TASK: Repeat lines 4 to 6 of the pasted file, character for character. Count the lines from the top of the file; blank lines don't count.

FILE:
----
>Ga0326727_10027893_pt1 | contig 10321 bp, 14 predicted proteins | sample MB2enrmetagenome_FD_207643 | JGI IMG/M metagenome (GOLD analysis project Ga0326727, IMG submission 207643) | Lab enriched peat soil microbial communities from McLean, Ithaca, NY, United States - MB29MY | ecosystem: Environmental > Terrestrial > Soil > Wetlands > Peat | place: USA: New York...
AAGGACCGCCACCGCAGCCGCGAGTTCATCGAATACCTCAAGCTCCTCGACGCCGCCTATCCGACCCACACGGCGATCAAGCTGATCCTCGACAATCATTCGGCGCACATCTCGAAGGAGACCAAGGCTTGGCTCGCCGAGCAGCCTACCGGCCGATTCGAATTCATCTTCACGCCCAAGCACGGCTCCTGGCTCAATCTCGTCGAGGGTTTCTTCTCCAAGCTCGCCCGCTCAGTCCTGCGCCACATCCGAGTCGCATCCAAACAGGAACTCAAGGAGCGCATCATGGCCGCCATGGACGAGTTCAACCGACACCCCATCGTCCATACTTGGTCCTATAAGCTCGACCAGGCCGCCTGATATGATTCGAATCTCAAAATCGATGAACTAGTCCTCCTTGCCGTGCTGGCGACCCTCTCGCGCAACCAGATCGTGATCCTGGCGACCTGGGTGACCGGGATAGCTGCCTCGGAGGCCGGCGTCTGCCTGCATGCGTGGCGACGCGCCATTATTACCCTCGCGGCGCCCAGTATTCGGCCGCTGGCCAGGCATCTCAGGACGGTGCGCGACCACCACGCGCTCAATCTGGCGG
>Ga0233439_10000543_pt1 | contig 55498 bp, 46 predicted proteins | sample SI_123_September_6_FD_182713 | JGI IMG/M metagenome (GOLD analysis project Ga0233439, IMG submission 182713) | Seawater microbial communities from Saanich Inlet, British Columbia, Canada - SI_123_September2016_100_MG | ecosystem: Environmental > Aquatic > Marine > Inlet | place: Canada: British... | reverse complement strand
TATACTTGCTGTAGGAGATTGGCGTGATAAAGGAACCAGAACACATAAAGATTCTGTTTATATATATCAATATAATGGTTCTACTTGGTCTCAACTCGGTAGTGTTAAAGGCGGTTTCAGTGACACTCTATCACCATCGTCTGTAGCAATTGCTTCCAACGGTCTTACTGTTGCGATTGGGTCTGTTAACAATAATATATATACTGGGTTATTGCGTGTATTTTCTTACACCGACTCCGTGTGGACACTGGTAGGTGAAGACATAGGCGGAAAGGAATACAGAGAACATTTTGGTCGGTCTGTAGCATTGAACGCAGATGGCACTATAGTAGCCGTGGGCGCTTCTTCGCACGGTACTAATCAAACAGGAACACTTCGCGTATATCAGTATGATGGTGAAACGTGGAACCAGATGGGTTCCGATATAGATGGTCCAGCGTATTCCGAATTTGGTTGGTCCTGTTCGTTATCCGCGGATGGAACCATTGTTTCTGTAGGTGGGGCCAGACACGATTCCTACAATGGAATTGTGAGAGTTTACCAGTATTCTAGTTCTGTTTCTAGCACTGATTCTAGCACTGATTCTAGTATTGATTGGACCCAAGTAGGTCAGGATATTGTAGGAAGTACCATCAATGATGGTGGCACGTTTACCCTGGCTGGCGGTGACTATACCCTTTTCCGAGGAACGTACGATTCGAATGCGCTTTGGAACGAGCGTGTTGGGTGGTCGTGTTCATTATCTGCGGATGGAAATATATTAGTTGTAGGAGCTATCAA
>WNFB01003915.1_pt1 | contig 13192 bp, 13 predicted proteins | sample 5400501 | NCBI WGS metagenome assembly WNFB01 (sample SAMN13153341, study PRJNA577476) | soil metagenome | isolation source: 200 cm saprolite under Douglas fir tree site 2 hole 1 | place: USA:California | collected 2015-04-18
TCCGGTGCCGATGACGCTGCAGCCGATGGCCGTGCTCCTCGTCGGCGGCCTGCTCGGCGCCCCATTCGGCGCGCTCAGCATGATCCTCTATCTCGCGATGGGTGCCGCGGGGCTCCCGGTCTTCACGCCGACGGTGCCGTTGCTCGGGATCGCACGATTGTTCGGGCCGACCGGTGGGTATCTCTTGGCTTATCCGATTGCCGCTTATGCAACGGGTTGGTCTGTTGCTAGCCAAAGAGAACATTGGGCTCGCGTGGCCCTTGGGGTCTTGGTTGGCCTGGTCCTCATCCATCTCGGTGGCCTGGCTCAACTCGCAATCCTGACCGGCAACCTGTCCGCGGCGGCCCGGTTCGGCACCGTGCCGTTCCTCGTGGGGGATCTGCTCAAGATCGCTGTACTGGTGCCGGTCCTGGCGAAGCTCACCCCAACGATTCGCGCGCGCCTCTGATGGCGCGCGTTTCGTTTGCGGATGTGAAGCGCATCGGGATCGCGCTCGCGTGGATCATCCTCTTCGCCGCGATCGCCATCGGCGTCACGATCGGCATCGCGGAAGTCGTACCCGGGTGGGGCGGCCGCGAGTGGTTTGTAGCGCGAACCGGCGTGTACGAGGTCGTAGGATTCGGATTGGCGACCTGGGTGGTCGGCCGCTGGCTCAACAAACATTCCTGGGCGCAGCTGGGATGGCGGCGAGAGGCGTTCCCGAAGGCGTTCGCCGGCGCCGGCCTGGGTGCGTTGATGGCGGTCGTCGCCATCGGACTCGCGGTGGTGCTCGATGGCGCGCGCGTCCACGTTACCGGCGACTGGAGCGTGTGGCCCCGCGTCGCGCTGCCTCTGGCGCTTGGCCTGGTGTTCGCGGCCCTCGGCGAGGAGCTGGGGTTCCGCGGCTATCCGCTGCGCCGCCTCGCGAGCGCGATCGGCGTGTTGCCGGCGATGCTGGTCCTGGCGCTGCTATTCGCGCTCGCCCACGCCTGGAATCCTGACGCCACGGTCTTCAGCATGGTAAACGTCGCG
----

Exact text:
TATACTTGCTGTAGGAGATTGGCGTGATAAAGGAACCAGAACACATAAAGATTCTGTTTATATATATCAATATAATGGTTCTACTTGGTCTCAACTCGGTAGTGTTAAAGGCGGTTTCAGTGACACTCTATCACCATCGTCTGTAGCAATTGCTTCCAACGGTCTTACTGTTGCGATTGGGTCTGTTAACAATAATATATATACTGGGTTATTGCGTGTATTTTCTTACACCGACTCCGTGTGGACACTGGTAGGTGAAGACATAGGCGGAAAGGAATACAGAGAACATTTTGGTCGGTCTGTAGCATTGAACGCAGATGGCACTATAGTAGCCGTGGGCGCTTCTTCGCACGGTACTAATCAAACAGGAACACTTCGCGTATATCAGTATGATGGTGAAACGTGGAACCAGATGGGTTCCGATATAGATGGTCCAGCGTATTCCGAATTTGGTTGGTCCTGTTCGTTATCCGCGGATGGAACCATTGTTTCTGTAGGTGGGGCCAGACACGATTCCTACAATGGAATTGTGAGAGTTTACCAGTATTCTAGTTCTGTTTCTAGCACTGATTCTAGCACTGATTCTAGTATTGATTGGACCCAAGTAGGTCAGGATATTGTAGGAAGTACCATCAATGATGGTGGCACGTTTACCCTGGCTGGCGGTGACTATACCCTTTTCCGAGGAACGTACGATTCGAATGCGCTTTGGAACGAGCGTGTTGGGTGGTCGTGTTCATTATCTGCGGATGGAAATATATTAGTTGTAGGAGCTATCAA
>WNFB01003915.1_pt1 | contig 13192 bp, 13 predicted proteins | sample 5400501 | NCBI WGS metagenome assembly WNFB01 (sample SAMN13153341, study PRJNA577476) | soil metagenome | isolation source: 200 cm saprolite under Douglas fir tree site 2 hole 1 | place: USA:California | collected 2015-04-18
TCCGGTGCCGATGACGCTGCAGCCGATGGCCGTGCTCCTCGTCGGCGGCCTGCTCGGCGCCCCATTCGGCGCGCTCAGCATGATCCTCTATCTCGCGATGGGTGCCGCGGGGCTCCCGGTCTTCACGCCGACGGTGCCGTTGCTCGGGATCGCACGATTGTTCGGGCCGACCGGTGGGTATCTCTTGGCTTATCCGATTGCCGCTTATGCAACGGGTTGGTCTGTTGCTAGCCAAAGAGAACATTGGGCTCGCGTGGCCCTTGGGGTCTTGGTTGGCCTGGTCCTCATCCATCTCGGTGGCCTGGCTCAACTCGCAATCCTGACCGGCAACCTGTCCGCGGCGGCCCGGTTCGGCACCGTGCCGTTCCTCGTGGGGGATCTGCTCAAGATCGCTGTACTGGTGCCGGTCCTGGCGAAGCTCACCCCAACGATTCGCGCGCGCCTCTGATGGCGCGCGTTTCGTTTGCGGATGTGAAGCGCATCGGGATCGCGCTCGCGTGGATCATCCTCTTCGCCGCGATCGCCATCGGCGTCACGATCGGCATCGCGGAAGTCGTACCCGGGTGGGGCGGCCGCGAGTGGTTTGTAGCGCGAACCGGCGTGTACGAGGTCGTAGGATTCGGATTGGCGACCTGGGTGGTCGGCCGCTGGCTCAACAAACATTCCTGGGCGCAGCTGGGATGGCGGCGAGAGGCGTTCCCGAAGGCGTTCGCCGGCGCCGGCCTGGGTGCGTTGATGGCGGTCGTCGCCATCGGACTCGCGGTGGTGCTCGATGGCGCGCGCGTCCACGTTACCGGCGACTGGAGCGTGTGGCCCCGCGTCGCGCTGCCTCTGGCGCTTGGCCTGGTGTTCGCGGCCCTCGGCGAGGAGCTGGGGTTCCGCGGCTATCCGCTGCGCCGCCTCGCGAGCGCGATCGGCGTGTTGCCGGCGATGCTGGTCCTGGCGCTGCTATTCGCGCTCGCCCACGCCTGGAATCCTGACGCCACGGTCTTCAGCATGGTAAACGTCGCG